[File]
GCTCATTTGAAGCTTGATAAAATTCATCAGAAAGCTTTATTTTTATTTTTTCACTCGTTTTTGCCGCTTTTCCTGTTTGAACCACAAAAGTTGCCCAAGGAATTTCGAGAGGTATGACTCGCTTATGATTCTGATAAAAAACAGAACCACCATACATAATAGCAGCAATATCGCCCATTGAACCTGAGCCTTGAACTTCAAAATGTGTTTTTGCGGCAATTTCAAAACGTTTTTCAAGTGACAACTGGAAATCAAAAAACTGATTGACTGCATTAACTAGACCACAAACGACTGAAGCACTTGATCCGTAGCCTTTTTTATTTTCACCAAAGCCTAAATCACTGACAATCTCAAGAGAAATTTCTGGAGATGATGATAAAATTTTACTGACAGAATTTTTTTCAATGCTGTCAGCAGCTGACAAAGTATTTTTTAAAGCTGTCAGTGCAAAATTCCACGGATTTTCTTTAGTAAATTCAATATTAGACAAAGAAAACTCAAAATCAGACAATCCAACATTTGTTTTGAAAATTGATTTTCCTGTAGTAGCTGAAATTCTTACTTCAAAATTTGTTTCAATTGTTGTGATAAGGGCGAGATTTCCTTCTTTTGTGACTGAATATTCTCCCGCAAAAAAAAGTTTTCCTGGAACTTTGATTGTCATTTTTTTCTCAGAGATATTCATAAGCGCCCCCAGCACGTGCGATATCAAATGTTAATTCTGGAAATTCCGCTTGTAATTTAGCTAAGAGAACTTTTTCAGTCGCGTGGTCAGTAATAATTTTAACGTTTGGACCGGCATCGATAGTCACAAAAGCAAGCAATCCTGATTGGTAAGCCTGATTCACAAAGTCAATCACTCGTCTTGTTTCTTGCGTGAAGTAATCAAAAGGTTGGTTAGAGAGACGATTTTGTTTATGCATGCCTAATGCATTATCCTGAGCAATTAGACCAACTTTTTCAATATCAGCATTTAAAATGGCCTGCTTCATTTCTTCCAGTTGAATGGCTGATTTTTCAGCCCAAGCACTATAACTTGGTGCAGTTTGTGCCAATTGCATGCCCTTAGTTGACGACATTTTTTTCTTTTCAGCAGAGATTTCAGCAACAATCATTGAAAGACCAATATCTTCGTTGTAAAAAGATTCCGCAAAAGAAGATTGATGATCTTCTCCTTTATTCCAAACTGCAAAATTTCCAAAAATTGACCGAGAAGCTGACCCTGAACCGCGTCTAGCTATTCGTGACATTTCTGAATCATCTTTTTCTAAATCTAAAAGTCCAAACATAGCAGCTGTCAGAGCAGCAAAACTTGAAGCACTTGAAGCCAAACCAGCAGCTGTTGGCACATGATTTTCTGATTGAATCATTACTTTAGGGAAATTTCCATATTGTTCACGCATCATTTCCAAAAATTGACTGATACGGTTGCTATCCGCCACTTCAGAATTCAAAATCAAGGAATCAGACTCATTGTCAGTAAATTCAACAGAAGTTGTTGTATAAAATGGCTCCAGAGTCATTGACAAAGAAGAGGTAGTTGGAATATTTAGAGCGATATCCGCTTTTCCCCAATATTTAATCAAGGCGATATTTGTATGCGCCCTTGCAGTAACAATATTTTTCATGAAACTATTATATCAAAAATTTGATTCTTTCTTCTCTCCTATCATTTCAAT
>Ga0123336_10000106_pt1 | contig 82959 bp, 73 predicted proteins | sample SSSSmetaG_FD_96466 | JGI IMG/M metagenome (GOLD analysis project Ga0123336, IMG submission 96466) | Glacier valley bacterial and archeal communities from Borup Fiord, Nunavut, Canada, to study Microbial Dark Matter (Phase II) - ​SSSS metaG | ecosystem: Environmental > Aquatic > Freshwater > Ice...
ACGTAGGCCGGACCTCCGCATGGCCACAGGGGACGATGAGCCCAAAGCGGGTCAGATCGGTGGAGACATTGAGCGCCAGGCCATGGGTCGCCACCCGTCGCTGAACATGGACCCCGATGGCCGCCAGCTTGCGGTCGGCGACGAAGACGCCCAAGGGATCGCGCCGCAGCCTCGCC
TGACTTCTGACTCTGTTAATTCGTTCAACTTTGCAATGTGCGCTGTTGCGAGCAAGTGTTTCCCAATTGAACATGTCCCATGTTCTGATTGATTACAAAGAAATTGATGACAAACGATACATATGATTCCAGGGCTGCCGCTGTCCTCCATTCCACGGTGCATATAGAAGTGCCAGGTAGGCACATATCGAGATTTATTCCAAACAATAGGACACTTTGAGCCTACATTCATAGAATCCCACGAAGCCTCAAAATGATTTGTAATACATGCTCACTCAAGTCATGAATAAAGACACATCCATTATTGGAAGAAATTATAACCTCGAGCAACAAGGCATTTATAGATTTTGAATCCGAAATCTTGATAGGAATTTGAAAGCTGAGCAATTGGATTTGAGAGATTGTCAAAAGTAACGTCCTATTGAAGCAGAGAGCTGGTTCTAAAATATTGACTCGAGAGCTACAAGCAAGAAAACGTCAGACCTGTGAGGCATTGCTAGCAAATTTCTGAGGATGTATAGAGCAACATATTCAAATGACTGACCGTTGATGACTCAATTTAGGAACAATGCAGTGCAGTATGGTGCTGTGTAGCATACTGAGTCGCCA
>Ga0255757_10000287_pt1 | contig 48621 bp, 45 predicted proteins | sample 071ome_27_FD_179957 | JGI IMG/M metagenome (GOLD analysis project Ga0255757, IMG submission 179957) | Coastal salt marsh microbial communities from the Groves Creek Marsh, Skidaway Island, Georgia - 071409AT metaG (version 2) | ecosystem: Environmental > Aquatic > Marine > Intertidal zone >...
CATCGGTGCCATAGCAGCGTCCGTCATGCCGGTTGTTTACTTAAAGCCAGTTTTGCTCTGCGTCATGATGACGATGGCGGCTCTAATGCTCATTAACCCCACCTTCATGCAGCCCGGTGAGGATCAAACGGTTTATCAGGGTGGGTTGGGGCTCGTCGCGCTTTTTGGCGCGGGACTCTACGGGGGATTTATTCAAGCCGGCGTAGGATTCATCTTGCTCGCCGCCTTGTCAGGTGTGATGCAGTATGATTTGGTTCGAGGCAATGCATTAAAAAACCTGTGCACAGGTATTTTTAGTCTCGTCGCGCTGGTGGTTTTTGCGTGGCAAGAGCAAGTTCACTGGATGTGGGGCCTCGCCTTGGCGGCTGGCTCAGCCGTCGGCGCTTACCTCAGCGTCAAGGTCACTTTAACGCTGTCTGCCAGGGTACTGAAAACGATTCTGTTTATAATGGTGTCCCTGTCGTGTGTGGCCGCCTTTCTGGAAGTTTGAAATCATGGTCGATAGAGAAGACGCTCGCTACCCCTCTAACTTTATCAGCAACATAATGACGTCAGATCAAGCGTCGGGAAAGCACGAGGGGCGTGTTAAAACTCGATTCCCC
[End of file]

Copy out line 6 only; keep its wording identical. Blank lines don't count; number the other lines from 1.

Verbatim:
CATCGGTGCCATAGCAGCGTCCGTCATGCCGGTTGTTTACTTAAAGCCAGTTTTGCTCTGCGTCATGATGACGATGGCGGCTCTAATGCTCATTAACCCCACCTTCATGCAGCCCGGTGAGGATCAAACGGTTTATCAGGGTGGGTTGGGGCTCGTCGCGCTTTTTGGCGCGGGACTCTACGGGGGATTTATTCAAGCCGGCGTAGGATTCATCTTGCTCGCCGCCTTGTCAGGTGTGATGCAGTATGATTTGGTTCGAGGCAATGCATTAAAAAACCTGTGCACAGGTATTTTTAGTCTCGTCGCGCTGGTGGTTTTTGCGTGGCAAGAGCAAGTTCACTGGATGTGGGGCCTCGCCTTGGCGGCTGGCTCAGCCGTCGGCGCTTACCTCAGCGTCAAGGTCACTTTAACGCTGTCTGCCAGGGTACTGAAAACGATTCTGTTTATAATGGTGTCCCTGTCGTGTGTGGCCGCCTTTCTGGAAGTTTGAAATCATGGTCGATAGAGAAGACGCTCGCTACCCCTCTAACTTTATCAGCAACATAATGACGTCAGATCAAGCGTCGGGAAAGCACGAGGGGCGTGTTAAAACTCGATTCCCC